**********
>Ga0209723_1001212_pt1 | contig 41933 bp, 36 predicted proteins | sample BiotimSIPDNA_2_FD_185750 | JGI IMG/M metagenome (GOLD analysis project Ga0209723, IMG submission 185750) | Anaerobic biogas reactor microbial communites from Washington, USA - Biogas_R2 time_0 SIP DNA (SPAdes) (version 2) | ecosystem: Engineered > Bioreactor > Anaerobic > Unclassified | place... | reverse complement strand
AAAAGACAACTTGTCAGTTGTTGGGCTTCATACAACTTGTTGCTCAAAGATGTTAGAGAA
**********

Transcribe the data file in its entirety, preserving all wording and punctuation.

>Ga0209723_1001212_pt1 | contig 41933 bp, 36 predicted proteins | sample BiotimSIPDNA_2_FD_185750 | JGI IMG/M metagenome (GOLD analysis project Ga0209723, IMG submission 185750) | Anaerobic biogas reactor microbial communites from Washington, USA - Biogas_R2 time_0 SIP DNA (SPAdes) (version 2) | ecosystem: Engineered > Bioreactor > Anaerobic > Unclassified | place... | reverse complement strand
AAAAGACAACTTGTCAGTTGTTGGGCTTCATACAACTTGTTGCTCAAAGATGTTAGAGAA